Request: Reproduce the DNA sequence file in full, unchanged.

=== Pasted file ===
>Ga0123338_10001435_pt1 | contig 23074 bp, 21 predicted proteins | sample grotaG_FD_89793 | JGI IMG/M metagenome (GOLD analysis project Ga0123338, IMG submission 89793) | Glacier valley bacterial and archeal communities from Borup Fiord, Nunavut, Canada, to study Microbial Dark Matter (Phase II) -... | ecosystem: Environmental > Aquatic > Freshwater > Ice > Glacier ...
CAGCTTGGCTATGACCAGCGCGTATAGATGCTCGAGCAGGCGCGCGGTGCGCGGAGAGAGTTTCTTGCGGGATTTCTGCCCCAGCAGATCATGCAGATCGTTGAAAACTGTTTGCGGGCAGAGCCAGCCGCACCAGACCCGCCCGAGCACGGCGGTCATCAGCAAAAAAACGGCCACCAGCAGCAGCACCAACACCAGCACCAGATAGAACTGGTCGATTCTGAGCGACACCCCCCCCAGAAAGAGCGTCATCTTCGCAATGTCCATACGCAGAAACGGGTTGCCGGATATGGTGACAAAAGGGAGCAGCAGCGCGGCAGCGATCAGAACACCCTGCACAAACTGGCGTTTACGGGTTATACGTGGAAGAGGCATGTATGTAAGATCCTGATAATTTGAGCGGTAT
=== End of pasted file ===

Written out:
>Ga0123338_10001435_pt1 | contig 23074 bp, 21 predicted proteins | sample grotaG_FD_89793 | JGI IMG/M metagenome (GOLD analysis project Ga0123338, IMG submission 89793) | Glacier valley bacterial and archeal communities from Borup Fiord, Nunavut, Canada, to study Microbial Dark Matter (Phase II) -... | ecosystem: Environmental > Aquatic > Freshwater > Ice > Glacier ...
CAGCTTGGCTATGACCAGCGCGTATAGATGCTCGAGCAGGCGCGCGGTGCGCGGAGAGAGTTTCTTGCGGGATTTCTGCCCCAGCAGATCATGCAGATCGTTGAAAACTGTTTGCGGGCAGAGCCAGCCGCACCAGACCCGCCCGAGCACGGCGGTCATCAGCAAAAAAACGGCCACCAGCAGCAGCACCAACACCAGCACCAGATAGAACTGGTCGATTCTGAGCGACACCCCCCCCAGAAAGAGCGTCATCTTCGCAATGTCCATACGCAGAAACGGGTTGCCGGATATGGTGACAAAAGGGAGCAGCAGCGCGGCAGCGATCAGAACACCCTGCACAAACTGGCGTTTACGGGTTATACGTGGAAGAGGCATGTATGTAAGATCCTGATAATTTGAGCGGTAT